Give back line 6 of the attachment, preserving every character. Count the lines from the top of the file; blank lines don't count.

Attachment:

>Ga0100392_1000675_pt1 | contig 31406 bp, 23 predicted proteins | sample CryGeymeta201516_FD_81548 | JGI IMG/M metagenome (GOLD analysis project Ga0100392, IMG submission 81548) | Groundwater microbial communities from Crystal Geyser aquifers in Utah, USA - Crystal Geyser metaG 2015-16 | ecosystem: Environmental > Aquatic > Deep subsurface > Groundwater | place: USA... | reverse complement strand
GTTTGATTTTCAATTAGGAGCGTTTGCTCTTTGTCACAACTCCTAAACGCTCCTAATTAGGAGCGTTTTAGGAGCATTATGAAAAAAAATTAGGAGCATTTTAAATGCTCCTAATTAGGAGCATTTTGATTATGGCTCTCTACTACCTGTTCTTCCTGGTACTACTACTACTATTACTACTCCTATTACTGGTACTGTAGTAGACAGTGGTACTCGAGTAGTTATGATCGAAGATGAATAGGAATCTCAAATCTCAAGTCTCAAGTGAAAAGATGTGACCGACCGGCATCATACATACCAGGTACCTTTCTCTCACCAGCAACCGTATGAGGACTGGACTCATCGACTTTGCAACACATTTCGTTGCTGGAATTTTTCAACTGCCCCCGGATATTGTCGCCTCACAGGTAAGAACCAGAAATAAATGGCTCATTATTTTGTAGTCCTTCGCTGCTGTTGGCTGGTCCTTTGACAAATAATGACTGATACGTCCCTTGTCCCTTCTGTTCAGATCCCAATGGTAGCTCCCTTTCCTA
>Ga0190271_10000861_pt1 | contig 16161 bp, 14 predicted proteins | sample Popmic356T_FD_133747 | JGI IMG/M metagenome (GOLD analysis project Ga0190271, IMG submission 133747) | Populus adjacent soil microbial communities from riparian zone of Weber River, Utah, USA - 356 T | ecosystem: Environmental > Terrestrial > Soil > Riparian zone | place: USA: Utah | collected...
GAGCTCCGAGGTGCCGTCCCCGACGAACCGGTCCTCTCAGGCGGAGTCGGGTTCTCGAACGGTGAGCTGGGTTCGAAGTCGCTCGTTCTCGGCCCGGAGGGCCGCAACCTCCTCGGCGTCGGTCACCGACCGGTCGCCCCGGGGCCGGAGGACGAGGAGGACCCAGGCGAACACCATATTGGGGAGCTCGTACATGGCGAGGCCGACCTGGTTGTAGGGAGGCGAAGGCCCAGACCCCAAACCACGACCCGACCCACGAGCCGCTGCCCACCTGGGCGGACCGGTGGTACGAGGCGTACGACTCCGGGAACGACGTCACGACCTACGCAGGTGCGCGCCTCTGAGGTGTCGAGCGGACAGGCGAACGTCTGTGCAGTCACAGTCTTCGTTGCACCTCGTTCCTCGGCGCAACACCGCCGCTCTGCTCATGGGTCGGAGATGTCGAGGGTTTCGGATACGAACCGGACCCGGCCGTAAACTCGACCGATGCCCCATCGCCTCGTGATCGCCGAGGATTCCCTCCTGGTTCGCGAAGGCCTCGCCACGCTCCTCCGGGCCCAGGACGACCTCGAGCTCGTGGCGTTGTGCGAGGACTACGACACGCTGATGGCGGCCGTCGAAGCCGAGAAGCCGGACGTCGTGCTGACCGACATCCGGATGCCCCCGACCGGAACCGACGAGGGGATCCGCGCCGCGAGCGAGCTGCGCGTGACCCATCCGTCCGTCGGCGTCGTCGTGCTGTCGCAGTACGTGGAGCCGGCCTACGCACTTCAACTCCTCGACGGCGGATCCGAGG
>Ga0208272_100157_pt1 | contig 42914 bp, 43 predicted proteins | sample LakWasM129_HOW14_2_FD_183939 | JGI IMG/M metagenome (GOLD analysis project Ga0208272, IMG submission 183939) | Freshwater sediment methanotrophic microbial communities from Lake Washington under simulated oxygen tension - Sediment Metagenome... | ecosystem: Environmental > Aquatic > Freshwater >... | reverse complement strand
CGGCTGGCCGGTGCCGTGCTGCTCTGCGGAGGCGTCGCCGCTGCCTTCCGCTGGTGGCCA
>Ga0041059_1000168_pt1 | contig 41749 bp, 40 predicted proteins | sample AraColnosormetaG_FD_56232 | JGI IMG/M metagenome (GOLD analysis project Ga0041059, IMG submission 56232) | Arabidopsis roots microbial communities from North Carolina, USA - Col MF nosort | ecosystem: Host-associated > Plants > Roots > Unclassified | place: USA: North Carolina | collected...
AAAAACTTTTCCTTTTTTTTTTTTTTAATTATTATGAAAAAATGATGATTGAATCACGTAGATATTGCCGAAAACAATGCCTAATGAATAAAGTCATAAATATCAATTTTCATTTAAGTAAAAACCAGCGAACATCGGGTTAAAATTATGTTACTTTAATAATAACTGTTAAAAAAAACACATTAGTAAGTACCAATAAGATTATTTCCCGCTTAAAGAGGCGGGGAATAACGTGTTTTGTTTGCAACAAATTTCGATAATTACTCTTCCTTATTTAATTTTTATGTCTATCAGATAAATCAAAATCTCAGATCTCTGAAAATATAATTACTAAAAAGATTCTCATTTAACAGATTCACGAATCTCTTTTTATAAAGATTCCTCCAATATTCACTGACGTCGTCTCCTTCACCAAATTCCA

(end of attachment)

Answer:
CGGCTGGCCGGTGCCGTGCTGCTCTGCGGAGGCGTCGCCGCTGCCTTCCGCTGGTGGCCA